Learn more on West Point’s official website.
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11 responses to "Founding of West Point "
11 thoughts on “Founding of West Point ”
Just love the information.
John Adams, not James Adams.
Why is it, theres always gotta be a “Want to be Editor’ out there? After all anyone who reads these history lessons knows there was no such president named James Adams.
It is nice to know President Washington started the idea for a military academy at West Point. Thank you for the details.
Actually, there were more presidents with James as a first name than any other but Adams was not one of them. Not everyone knows the names of the presidents. Least of all the students coming out of school today. I understand that NY will stop teaching history and leave it up to the parents.Tomorrow James Adams will be the second president because no one took the time to correct a simple typo. Thanks to stamps and Mystic we have a resource to our great history.
However, the advancement through the Officer Corps of those who attended the Academy’s is a form of nepotism in that they received special consideration for advancement. There are a multitude of brilliant leaders who did not have the wherewithal or the political influence to attend an academy who have distinguished themselves in tactics and leadership. They, on the other hand, had much more difficulty in competing for the available advanced positions.
You’re right, William. It doesn’t seem fair, however, the advancement of West Point graduates versus non-graduates is the reality. Graduates of West Point have certain known characteristics that are taken into consideration for promotion. They have vast knowledge of military history, tradition, strategy, resource management, etc. They also have survived years of ultra-close scrutiny, and have a record that’s based in honesty, truth, military discipline, and honor. That does give them an “edge” for promotion consideration. A promotion board looking at two new second lieutenants, will usually give the nod to the West Point graduate for those reasons.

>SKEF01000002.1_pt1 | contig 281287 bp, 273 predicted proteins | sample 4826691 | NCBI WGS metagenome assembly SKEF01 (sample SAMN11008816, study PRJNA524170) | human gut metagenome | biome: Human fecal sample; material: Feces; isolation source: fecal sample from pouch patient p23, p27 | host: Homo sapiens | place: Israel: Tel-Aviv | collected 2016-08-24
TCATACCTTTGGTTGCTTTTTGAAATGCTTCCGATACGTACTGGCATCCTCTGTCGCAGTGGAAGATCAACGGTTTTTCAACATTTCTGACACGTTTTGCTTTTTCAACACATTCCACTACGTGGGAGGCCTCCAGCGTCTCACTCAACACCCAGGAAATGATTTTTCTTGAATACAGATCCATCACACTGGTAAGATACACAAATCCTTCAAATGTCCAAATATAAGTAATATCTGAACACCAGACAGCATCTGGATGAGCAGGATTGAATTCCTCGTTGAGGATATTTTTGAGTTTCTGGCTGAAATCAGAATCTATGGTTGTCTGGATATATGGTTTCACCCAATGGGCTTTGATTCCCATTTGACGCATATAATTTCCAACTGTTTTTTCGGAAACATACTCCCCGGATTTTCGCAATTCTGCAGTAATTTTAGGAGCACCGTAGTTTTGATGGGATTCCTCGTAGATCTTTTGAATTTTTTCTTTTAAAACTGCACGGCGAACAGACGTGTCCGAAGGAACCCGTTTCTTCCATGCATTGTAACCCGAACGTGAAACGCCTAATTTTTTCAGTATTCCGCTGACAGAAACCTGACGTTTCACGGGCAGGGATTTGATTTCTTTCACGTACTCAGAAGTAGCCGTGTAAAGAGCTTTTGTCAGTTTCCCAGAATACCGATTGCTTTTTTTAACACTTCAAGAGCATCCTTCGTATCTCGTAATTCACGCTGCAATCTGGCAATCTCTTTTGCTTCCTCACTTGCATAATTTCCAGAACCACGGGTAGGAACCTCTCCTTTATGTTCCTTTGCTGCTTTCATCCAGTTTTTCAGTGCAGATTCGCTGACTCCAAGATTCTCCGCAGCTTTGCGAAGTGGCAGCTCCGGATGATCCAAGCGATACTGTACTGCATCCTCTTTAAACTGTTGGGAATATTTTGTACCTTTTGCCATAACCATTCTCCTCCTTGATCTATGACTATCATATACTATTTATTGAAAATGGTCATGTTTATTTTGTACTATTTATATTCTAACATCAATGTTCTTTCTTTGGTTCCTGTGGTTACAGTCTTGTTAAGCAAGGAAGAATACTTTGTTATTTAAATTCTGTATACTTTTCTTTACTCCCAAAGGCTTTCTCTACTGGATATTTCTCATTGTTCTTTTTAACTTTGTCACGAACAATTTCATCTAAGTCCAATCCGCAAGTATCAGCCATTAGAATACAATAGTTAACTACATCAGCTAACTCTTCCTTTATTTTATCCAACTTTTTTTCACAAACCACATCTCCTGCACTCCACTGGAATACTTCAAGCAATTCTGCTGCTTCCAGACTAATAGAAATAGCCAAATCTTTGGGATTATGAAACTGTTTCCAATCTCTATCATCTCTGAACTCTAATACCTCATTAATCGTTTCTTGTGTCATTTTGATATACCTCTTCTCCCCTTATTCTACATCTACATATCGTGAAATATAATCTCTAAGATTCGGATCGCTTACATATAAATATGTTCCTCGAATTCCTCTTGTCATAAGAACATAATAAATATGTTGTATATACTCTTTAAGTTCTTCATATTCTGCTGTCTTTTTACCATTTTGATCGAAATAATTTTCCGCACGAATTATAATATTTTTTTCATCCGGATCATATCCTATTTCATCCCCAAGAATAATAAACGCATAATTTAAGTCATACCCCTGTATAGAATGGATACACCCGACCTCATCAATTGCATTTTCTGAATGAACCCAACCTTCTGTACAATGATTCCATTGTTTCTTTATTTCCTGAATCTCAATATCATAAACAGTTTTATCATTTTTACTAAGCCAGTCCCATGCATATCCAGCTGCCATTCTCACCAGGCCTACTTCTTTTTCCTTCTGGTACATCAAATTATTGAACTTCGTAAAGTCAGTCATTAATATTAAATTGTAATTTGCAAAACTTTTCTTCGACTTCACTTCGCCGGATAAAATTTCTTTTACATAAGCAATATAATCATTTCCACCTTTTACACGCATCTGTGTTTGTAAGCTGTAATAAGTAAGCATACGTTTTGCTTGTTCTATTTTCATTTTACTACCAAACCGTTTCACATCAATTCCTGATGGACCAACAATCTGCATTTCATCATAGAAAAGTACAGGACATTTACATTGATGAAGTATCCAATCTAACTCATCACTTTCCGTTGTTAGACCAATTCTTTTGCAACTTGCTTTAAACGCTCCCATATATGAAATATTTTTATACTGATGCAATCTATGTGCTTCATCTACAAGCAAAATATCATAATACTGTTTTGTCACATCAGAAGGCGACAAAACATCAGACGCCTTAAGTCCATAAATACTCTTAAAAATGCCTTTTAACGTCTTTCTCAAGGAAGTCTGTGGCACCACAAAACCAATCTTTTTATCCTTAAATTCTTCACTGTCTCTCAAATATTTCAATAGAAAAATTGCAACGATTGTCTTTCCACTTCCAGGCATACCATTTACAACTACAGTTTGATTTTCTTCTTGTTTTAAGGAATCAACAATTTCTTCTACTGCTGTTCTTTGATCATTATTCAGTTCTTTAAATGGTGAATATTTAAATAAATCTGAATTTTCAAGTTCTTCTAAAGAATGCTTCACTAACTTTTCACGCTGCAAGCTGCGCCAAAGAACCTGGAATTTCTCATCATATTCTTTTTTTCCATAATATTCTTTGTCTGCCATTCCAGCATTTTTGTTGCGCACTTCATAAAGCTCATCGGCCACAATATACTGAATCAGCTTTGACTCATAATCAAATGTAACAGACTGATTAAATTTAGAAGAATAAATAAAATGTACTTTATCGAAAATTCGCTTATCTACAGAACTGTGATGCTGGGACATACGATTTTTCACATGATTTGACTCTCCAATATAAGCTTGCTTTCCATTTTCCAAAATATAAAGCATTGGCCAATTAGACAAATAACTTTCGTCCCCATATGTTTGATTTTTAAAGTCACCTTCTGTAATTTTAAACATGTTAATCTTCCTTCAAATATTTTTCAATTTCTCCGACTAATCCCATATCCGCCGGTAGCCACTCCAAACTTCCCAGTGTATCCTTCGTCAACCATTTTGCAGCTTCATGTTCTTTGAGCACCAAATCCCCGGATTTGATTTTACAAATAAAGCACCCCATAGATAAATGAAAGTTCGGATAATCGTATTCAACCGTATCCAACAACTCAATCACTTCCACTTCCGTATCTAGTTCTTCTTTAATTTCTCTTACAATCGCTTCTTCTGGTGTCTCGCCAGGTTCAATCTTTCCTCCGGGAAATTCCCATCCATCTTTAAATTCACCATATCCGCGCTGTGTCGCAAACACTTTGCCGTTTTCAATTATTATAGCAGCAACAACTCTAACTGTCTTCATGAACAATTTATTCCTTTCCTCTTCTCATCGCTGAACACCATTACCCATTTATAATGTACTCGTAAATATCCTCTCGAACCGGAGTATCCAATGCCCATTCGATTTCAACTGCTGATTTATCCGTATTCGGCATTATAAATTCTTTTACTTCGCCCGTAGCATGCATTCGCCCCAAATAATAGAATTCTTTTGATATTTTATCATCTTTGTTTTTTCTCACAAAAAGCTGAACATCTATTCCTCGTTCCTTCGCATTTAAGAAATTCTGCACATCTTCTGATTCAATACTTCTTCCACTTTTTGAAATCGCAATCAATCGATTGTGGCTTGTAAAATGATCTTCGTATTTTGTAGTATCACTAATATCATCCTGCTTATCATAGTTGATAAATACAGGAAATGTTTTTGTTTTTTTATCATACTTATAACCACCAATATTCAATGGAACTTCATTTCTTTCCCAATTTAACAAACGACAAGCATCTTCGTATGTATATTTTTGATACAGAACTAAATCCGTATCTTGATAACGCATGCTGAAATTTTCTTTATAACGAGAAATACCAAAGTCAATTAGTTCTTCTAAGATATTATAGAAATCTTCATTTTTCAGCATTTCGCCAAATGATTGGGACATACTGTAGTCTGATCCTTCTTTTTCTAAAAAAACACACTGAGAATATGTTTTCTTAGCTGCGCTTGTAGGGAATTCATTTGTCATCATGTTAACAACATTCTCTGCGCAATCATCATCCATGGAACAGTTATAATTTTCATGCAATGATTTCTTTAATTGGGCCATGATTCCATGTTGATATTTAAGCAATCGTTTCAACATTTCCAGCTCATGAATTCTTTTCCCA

Maybe so, but the first consideration is Seniority, nothing else.
West Point has contributed in an outstanding way in developing military leaders to protect this nation. However, they are not the only ones. Outside the 5 academies, the ROTC program has contributed mightily, especially the schools with strong programs such as Texas A&M, the Citadel, Georgia Military Academy and others. We have usually been disadvantaged against the academies which is not fair, but thank goodness we are here. Gorge Patton once said (and I confirmed this statement with his son, George Patton, Jr) “Give me a West Pointer, and I will win the battle, but give me a Texas Aggie, and I will win the war!”
Great history, nothing better than the traditional Army vs. Navy football game. I watch it each year.
West Pointers do have an advantage over Reserve (ROTC) and other commissioned officers in the U.S. Army. It is my understanding (from my son, who recently retired from the U.S. Army as a Lt. Colonel after 27 years of service) that, since promotions within the Officer Corps are generally based (First) on Seniority (within the eligible class of Officers for promotion), the Service Academies (all of them – Army, Air Force, Navy, and Coast Guard) make sure that their commencement ceremonies – a prerequisite to commissioning as an officer – occur earlier (before) the commencement ceremonies and commissioning of all the other colleges and universities that have ROTC programs. This gives the Service Academy graduates a few days of “Seniority” (in their commissioning date) and, being Senior – means that they receive their promotions first. My son was an ROTC Officer who was commissioned a 2nd Lt. in the Army about 4 hours after his commencement exercises concluded; but throughout his career, all the West Pointers who graduated in the same year had seniority over him.